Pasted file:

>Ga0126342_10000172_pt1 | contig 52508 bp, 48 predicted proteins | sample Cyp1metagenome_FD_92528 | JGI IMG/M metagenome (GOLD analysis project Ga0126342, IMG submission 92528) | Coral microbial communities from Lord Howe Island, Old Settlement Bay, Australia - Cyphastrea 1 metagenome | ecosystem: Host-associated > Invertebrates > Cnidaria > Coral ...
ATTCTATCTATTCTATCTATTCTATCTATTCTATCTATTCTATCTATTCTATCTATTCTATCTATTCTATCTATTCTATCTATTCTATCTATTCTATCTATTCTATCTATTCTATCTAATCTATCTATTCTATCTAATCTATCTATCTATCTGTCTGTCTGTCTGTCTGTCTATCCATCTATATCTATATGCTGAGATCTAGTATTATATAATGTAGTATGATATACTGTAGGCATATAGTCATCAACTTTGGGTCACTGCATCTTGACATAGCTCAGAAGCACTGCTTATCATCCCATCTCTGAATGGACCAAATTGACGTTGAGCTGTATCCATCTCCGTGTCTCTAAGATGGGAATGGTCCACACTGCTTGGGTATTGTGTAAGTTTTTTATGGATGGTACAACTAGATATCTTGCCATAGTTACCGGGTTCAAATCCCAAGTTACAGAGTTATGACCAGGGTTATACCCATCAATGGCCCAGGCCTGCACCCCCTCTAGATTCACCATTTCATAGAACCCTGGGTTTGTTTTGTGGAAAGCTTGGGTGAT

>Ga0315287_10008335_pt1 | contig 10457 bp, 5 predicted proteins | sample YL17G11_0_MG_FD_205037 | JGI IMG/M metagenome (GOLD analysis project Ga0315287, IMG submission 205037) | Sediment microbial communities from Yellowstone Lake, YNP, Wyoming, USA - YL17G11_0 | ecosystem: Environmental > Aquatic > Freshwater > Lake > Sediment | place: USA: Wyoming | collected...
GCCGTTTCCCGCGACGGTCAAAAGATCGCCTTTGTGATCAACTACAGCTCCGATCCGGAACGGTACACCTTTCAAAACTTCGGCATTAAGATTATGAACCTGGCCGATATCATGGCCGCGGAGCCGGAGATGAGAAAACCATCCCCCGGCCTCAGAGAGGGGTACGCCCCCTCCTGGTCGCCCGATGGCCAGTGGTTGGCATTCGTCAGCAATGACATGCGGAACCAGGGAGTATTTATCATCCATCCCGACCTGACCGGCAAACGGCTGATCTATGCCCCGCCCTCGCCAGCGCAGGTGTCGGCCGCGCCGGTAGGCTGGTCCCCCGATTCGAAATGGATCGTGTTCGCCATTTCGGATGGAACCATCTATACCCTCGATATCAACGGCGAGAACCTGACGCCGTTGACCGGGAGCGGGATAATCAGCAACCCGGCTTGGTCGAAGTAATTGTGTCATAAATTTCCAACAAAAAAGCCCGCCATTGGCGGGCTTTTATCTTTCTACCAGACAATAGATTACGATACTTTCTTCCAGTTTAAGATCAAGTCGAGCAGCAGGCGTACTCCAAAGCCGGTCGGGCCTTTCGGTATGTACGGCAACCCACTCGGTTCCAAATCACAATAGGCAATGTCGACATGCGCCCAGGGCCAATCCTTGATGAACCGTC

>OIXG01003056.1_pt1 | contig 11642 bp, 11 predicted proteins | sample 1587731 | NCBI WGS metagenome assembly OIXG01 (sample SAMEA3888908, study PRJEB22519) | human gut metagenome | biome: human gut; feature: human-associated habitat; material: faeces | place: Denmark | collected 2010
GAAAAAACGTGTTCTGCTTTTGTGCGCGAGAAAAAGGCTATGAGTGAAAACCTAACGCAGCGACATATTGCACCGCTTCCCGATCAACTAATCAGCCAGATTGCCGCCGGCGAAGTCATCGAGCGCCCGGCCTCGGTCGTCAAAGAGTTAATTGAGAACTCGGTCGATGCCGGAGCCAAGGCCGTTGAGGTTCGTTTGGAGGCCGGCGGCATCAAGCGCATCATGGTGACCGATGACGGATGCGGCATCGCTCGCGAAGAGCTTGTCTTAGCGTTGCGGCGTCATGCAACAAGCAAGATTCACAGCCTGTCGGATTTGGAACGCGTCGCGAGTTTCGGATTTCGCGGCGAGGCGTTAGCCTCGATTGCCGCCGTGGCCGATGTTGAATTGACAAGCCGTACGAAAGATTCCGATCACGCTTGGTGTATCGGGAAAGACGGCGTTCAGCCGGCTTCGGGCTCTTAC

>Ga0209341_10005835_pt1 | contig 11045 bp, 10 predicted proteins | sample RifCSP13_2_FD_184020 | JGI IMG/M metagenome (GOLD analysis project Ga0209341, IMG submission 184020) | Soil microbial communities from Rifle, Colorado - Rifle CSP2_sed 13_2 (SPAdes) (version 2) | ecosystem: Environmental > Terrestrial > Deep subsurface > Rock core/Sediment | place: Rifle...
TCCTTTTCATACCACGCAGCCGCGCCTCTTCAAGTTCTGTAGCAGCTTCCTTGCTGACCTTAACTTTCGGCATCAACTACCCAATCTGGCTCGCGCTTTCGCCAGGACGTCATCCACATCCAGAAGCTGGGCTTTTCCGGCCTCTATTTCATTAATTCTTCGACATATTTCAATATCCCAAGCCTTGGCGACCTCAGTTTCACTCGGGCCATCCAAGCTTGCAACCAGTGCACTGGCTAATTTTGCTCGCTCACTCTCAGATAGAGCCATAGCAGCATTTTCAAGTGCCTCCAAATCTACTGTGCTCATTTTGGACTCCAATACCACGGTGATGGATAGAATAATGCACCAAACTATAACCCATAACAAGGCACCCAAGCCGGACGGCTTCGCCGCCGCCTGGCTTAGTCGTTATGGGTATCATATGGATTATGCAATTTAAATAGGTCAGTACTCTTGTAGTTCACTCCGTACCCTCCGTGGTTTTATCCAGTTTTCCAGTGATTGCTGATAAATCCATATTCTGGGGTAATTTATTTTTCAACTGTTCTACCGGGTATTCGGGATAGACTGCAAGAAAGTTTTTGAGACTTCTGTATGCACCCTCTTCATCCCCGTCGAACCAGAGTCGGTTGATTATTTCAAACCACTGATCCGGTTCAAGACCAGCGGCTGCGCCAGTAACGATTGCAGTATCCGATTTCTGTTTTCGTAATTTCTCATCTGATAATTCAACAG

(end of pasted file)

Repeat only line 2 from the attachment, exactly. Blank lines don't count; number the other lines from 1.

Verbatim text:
ATTCTATCTATTCTATCTATTCTATCTATTCTATCTATTCTATCTATTCTATCTATTCTATCTATTCTATCTATTCTATCTATTCTATCTATTCTATCTATTCTATCTATTCTATCTAATCTATCTATTCTATCTAATCTATCTATCTATCTGTCTGTCTGTCTGTCTGTCTATCCATCTATATCTATATGCTGAGATCTAGTATTATATAATGTAGTATGATATACTGTAGGCATATAGTCATCAACTTTGGGTCACTGCATCTTGACATAGCTCAGAAGCACTGCTTATCATCCCATCTCTGAATGGACCAAATTGACGTTGAGCTGTATCCATCTCCGTGTCTCTAAGATGGGAATGGTCCACACTGCTTGGGTATTGTGTAAGTTTTTTATGGATGGTACAACTAGATATCTTGCCATAGTTACCGGGTTCAAATCCCAAGTTACAGAGTTATGACCAGGGTTATACCCATCAATGGCCCAGGCCTGCACCCCCTCTAGATTCACCATTTCATAGAACCCTGGGTTTGTTTTGTGGAAAGCTTGGGTGAT